About LawCrossing
LawCrossing has received tens of thousands of attorneys jobs and has been the leading legal job board in the United States for almost two decades. LawCrossing helps attorneys dramatically improve their careers by locating every legal job opening in the market. Unlike other job sites, LawCrossing consolidates every job in the legal market and posts jobs regardless of whether or not an employer is paying. LawCrossing takes your legal career seriously and understands the legal profession. For more information, please visit www.LawCrossing.com.

Featured Testimonials

There are infinite jobs posted on the site
Chris


Facts

LawCrossing Fact #240: You can sign up for email alerts that let you know when the jobs you want are available in your desired location.

 

Harrison Barnes does a weekly free webinar with live Q&A for attorneys and law students each Wednesday at 10:00 am PST. You can attend anonymously and ask questions about your career, this article, or any other legal career-related topics. You can sign up for the weekly webinar here: Register on Zoom

Harrison also does a weekly free webinar with live Q&A for law firms, companies, and others who hire attorneys each Wednesday at 10:00 am PST. You can sign up for the weekly webinar here: Register on Zoom

You can browse a list of past webinars here: Webinar Replays

You can also listen to Harrison Barnes Podcasts here: Attorney Career Advice Podcasts

You can also read Harrison Barnes' articles and books here: Harrison's Perspectives


Harrison Barnes is the legal profession's mentor and may be the only person in your legal career who will tell you why you are not reaching your full potential and what you really need to do to grow as an attorney--regardless of how much it hurts. If you prefer truth to stagnation, growth to comfort, and actionable ideas instead of fluffy concepts, you and Harrison will get along just fine. If, however, you want to stay where you are, talk about your past successes, and feel comfortable, Harrison is not for you.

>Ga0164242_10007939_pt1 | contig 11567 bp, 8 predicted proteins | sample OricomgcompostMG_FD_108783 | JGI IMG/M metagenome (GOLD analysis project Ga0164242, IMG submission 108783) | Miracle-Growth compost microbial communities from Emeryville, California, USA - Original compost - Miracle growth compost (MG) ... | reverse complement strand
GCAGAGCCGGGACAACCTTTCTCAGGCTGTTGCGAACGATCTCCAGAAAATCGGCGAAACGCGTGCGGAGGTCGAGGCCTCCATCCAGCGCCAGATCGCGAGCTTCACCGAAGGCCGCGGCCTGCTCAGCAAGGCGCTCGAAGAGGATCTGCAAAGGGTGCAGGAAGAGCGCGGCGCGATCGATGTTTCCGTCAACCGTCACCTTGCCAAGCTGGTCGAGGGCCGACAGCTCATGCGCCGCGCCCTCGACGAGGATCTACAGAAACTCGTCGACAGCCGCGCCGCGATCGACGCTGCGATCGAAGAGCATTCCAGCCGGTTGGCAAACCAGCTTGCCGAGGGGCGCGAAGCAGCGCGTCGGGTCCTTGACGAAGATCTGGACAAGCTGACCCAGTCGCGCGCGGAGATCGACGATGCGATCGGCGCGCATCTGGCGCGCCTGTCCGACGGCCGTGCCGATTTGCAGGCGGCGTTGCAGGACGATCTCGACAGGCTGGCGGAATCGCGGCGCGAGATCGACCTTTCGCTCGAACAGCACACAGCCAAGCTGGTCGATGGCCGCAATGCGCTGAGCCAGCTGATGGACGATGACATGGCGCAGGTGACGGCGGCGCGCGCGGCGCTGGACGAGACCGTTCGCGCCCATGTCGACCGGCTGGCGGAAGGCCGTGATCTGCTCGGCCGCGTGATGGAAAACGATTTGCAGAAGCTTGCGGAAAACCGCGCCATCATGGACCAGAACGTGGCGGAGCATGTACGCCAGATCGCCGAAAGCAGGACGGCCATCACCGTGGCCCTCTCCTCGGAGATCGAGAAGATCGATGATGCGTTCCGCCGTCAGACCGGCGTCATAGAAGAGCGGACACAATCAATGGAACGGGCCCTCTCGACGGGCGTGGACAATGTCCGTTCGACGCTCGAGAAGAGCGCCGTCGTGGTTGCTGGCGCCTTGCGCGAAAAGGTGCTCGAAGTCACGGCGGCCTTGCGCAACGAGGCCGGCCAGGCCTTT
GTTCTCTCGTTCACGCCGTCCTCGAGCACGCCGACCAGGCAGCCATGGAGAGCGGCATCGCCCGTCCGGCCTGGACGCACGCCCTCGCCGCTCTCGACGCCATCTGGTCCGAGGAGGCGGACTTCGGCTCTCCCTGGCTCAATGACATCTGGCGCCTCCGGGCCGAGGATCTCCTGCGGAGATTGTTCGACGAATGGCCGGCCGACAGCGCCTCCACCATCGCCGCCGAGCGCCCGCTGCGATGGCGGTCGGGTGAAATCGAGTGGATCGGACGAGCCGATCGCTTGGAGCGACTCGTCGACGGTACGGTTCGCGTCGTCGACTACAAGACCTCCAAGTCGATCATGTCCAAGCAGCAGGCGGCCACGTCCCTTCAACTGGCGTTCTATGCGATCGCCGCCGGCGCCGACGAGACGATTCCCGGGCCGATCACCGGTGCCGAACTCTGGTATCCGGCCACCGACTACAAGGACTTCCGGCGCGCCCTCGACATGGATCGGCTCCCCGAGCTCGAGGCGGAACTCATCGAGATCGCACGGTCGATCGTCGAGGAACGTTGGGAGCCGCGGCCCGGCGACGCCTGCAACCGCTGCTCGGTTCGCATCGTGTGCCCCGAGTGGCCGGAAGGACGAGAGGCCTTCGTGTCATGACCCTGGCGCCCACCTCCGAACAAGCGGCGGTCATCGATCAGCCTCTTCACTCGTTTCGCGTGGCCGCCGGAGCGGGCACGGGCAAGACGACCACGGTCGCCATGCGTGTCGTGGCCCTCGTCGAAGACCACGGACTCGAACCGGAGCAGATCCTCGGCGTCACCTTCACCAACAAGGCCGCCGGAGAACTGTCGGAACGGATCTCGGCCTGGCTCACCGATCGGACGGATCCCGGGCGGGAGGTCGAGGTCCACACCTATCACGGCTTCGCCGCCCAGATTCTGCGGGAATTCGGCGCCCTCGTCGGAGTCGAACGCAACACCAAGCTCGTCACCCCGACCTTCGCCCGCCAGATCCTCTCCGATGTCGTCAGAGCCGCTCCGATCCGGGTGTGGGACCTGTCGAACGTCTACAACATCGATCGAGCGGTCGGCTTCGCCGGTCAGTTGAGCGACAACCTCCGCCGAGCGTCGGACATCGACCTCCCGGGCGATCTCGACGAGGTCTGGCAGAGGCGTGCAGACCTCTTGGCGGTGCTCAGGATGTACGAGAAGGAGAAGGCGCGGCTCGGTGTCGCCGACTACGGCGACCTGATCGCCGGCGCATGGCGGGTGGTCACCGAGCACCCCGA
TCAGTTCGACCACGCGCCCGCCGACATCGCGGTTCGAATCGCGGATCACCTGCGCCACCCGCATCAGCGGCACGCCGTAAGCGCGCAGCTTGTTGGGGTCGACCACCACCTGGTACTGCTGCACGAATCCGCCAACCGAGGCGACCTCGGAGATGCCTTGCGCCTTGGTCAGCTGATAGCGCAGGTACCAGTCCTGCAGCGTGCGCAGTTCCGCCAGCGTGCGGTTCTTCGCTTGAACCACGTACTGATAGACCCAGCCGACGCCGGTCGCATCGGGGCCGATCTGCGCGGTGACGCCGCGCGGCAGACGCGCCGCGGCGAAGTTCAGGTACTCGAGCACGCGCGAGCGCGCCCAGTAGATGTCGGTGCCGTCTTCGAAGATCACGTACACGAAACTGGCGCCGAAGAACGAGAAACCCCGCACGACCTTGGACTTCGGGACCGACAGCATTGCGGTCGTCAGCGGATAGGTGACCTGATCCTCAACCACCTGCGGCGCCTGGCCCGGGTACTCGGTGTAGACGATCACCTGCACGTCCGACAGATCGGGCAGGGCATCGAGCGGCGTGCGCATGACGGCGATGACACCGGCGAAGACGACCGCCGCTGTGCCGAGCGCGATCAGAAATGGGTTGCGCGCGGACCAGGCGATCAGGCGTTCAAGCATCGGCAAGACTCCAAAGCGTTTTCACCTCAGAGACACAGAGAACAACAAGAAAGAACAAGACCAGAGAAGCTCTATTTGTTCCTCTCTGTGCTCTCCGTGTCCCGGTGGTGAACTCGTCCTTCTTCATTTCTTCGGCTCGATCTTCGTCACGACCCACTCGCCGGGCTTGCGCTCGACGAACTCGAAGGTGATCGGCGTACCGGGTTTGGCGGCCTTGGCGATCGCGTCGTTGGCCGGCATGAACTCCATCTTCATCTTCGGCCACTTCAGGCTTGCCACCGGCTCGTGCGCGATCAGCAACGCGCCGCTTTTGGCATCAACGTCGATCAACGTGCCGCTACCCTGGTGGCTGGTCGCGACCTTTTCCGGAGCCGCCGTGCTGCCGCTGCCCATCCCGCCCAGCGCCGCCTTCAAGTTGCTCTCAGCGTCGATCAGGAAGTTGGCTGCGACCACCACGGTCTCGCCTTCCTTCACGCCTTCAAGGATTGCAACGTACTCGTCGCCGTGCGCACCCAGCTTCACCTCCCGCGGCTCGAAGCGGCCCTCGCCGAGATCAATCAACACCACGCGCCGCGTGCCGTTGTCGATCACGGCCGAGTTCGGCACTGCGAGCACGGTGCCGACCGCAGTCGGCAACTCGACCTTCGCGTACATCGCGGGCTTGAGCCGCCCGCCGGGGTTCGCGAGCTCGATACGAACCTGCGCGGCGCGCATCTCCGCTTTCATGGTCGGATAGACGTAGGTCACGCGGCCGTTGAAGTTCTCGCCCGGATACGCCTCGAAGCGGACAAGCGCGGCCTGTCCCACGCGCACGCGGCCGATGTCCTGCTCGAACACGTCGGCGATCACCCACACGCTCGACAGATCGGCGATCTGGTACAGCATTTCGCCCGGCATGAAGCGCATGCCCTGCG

Truly great mentors are like parents, doctors, therapists, spiritual figures, and others because in order to help you they need to expose you to pain and expose your weaknesses. But suppose you act on the advice and pain created by a mentor. In that case, you will become better: a better attorney, better employees, a better boss, know where you are going, and appreciate where you have been--you will hopefully also become a happier and better person. As you learn from Harrison, he hopes he will become your mentor.

To read more career and life advice articles visit Harrison's personal blog.

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Out of all the other job boards I have used, LawCrossing was definitely the most impressive. I have received many job interviews from jobs I applied to on your site.
  • Mark Herskovitz Los Angeles, CA